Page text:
The Irish backstop was "insurance" to avoid a hard border on the Irish isle until an alternative could be found and that those against the backstop that were not proposing "realistic alternatives" backed reestablishing a hard border "even if they do not admit it", European Council president Donald Tusk tweeted on Tuesday.
The backstop is an insurance to avoid a hard border on the island of Ireland unless and until an alternative is found. Those against the backstop and not proposing realistic alternatives in fact support reestablishing a border. Even if they do not admit it.— Donald Tusk (@eucopresident) August 20, 2019
The news comes after a 'well-informed source' cited by the Guardian said that the "EU compromised" over the course of a two and a half year negotiating process, "including on the question of the backstop".
“The withdrawal agreement is not open for renegotiation and the backstop is not open for change," the source told the Guardian. "A legally operable backstop to avoid a hard border remains central to the withdrawal agreement for the EU27.”
Reporters from Sky News and ITV commented on Mr Tusk's response, with the former accusing the European Council head of "blaming" the British Prime Minister for resurrecting the Northern Irish border and the latter stating that Mr Tusk was "unimpressed" by Mr Johnson's letter calling for an abolition of the Irish backstop.
Donald Tusk replies - blaming Boris Johnson for risking the resurrection of a border in Northern Ireland by opposing the backstop without a “realistic” alternative https://t.co/PHV4Bd532g— Sam Coates Sky (@SamCoatesSky) August 20, 2019
BREAKING: Donald Tusk seems unimpressed by Boris Johnson's letter calling for the backstop to be abolished. Seems here to be accusing the PM of being disingenuous about his aims. https://t.co/5pQTFHd6I8— Paul Brand (@PaulBrandITV) August 20, 2019
Boris Johnson wrote a letter to Tusk on late Monday urging officials in Brussels to find alternative arrangements before the end of the UK's post-Brexit transition period to avoid the backstop, which would allow Northern Ireland to remain in the EU Customs Union should talks between the UK and EU fall through. PM Johnson slammed the backstop as "anti-democratic", stating that it was "inconsistent with the sovereignty of the UK as a state", according to his letter.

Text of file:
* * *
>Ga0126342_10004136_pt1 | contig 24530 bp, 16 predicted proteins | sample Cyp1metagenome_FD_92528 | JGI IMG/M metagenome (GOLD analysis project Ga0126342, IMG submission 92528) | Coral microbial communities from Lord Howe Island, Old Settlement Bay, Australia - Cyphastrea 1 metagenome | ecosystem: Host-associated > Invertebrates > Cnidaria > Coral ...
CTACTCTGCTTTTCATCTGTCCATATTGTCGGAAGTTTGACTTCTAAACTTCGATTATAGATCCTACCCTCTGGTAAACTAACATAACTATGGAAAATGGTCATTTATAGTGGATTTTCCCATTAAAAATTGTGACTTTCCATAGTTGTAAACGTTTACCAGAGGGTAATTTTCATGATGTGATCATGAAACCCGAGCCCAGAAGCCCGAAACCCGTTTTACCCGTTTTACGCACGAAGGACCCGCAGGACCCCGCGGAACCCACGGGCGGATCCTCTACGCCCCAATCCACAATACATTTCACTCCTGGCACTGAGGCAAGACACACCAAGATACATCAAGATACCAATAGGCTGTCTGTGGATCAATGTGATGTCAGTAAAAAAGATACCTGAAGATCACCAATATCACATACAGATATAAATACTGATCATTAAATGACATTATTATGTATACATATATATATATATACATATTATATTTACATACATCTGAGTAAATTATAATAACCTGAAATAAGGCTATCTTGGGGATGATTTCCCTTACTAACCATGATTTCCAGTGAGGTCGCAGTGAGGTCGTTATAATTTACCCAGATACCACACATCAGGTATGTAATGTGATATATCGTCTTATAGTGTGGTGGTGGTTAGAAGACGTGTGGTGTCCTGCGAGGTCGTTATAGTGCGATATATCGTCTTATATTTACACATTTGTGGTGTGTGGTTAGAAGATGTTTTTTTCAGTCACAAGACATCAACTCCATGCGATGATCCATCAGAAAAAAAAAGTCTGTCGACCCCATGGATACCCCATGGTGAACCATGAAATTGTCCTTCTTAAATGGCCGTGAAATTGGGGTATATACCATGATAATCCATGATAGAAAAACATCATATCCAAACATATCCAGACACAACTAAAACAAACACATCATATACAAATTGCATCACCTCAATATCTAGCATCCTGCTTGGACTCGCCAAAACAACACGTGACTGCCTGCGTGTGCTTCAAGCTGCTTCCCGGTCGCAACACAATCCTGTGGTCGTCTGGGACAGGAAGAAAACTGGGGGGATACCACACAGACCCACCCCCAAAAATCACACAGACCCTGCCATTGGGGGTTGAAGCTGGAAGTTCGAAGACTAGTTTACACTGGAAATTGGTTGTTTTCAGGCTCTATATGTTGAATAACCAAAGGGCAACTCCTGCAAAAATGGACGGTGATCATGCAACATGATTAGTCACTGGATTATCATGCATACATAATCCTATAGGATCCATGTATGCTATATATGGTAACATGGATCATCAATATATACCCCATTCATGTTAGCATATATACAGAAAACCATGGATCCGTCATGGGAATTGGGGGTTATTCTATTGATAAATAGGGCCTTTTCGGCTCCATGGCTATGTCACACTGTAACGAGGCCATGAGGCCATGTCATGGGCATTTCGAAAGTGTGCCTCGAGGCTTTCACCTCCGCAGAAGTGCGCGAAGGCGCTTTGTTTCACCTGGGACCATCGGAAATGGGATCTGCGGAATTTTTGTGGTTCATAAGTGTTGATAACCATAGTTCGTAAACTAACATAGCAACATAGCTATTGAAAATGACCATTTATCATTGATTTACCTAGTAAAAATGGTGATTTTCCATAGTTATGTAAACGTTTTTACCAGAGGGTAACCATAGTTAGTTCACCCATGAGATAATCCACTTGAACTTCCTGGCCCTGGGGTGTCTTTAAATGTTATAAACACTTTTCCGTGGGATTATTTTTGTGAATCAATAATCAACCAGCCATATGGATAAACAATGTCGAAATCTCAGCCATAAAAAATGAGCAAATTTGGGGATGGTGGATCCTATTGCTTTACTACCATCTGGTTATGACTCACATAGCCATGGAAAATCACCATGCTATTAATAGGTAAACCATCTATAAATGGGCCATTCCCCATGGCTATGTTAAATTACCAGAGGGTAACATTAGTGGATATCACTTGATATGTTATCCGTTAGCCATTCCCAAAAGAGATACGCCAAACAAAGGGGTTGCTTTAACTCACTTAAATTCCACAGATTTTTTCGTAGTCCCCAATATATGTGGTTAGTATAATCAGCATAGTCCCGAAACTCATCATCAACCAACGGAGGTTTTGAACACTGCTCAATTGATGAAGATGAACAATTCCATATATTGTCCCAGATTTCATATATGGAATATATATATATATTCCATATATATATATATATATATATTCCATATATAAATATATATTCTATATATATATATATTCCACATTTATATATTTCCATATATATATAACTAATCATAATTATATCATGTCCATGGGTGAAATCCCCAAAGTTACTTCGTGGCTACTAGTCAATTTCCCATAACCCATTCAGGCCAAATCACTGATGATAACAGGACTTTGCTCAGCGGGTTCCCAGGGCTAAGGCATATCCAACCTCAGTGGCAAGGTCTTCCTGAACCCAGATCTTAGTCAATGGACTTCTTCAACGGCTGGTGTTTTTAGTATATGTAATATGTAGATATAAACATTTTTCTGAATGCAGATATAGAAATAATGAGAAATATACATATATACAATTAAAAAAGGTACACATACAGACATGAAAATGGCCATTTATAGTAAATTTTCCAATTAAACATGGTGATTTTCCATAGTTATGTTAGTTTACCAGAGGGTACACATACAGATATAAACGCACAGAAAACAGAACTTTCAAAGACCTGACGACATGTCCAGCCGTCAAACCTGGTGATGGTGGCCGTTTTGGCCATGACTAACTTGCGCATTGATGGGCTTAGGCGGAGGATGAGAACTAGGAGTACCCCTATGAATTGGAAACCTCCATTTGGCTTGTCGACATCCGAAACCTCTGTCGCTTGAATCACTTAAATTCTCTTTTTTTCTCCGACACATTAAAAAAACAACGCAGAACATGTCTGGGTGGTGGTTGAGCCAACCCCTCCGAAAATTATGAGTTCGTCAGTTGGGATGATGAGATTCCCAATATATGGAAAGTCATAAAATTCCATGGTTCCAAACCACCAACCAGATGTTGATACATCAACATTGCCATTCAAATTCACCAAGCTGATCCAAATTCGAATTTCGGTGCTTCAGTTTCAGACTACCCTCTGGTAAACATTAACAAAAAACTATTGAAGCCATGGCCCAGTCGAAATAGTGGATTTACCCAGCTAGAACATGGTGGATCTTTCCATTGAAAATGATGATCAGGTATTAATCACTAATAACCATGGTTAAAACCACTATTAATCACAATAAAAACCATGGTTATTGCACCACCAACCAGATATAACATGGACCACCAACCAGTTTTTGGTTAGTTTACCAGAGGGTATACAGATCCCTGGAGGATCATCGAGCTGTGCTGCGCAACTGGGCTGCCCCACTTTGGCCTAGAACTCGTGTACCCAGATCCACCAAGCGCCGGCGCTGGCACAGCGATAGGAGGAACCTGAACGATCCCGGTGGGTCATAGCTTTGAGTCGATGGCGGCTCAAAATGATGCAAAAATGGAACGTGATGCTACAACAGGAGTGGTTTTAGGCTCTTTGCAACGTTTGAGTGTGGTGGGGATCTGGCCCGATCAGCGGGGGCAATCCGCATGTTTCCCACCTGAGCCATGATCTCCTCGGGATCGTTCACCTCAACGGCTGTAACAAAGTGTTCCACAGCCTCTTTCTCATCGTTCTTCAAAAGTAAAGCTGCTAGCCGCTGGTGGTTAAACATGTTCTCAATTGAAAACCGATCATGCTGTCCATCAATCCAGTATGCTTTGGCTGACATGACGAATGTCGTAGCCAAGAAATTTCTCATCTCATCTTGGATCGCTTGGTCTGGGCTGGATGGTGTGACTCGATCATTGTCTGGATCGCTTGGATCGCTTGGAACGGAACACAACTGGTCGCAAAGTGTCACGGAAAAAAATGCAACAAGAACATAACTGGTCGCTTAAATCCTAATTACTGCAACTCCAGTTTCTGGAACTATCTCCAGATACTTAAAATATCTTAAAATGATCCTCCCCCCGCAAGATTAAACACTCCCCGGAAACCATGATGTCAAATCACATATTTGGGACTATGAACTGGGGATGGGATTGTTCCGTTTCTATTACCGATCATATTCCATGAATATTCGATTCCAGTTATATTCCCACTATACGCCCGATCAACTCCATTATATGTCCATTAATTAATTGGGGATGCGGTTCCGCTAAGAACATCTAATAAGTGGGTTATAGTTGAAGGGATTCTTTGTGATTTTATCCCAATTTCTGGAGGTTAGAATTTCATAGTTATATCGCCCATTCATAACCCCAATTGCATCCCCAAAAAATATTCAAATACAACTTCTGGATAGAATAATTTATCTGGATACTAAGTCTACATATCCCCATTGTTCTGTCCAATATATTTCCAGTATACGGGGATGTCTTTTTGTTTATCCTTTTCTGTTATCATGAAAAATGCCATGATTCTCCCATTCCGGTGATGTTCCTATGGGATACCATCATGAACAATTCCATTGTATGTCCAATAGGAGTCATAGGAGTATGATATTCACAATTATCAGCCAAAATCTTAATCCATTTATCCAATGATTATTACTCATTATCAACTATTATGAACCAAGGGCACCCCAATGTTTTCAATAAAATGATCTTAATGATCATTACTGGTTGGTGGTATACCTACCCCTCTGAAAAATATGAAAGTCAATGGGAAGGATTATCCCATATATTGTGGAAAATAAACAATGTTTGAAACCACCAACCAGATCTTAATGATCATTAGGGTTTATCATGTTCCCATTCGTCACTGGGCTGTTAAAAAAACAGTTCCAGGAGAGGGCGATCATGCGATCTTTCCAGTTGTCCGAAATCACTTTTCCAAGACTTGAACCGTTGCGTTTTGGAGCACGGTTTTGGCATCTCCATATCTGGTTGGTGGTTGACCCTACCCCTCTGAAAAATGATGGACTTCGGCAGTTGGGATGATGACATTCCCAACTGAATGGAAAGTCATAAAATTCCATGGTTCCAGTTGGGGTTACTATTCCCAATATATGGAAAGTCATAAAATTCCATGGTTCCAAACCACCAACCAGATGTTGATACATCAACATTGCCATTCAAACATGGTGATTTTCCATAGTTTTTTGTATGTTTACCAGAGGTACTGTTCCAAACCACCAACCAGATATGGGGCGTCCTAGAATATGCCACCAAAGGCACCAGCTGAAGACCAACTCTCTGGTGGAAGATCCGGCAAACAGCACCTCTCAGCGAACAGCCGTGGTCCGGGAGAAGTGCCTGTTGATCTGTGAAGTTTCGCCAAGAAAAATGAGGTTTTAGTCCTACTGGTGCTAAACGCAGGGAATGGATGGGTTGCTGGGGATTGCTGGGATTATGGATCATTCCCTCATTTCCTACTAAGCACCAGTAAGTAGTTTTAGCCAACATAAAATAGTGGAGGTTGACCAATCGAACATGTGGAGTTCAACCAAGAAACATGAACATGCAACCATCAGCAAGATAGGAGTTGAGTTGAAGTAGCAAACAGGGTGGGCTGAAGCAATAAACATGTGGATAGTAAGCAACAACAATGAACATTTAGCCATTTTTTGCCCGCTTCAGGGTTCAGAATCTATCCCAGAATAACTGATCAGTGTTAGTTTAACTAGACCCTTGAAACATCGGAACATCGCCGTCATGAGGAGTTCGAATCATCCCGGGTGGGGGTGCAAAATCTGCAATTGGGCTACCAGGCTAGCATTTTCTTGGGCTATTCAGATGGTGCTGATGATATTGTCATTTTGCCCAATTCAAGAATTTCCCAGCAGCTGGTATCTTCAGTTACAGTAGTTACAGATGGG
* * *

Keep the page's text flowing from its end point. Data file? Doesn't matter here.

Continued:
The backstop has been a contentious issue between London and Brussels, with the former stating that the UK would leave the Union by the 31 October deadline "come what may", despite hoping for a deal with the EU. Johnson also held talks with US president Donald Trump on late Monday, where London updated Washington on the progress of talks with Brussels, according to a White House statement.
Trump and Boris Johnson have spoken at least four times in the last few weeks, including twice in the last week, per the White House’s readouts. They’ll meet in France this weekend for the G7.— Rebecca Ballhaus (@rebeccaballhaus) August 19, 2019
Negotiations have hit numerous stumbling blocks, with the newly-appointed prime minister urging European ministers to drop the backstop, despite Brussels refusing to reopen talks on the withdrawal agreement agreed under former UK prime minister Theresa May, which had been voted down in Commons three times and pushing Brexit from its original 29 March deadline to 31 October.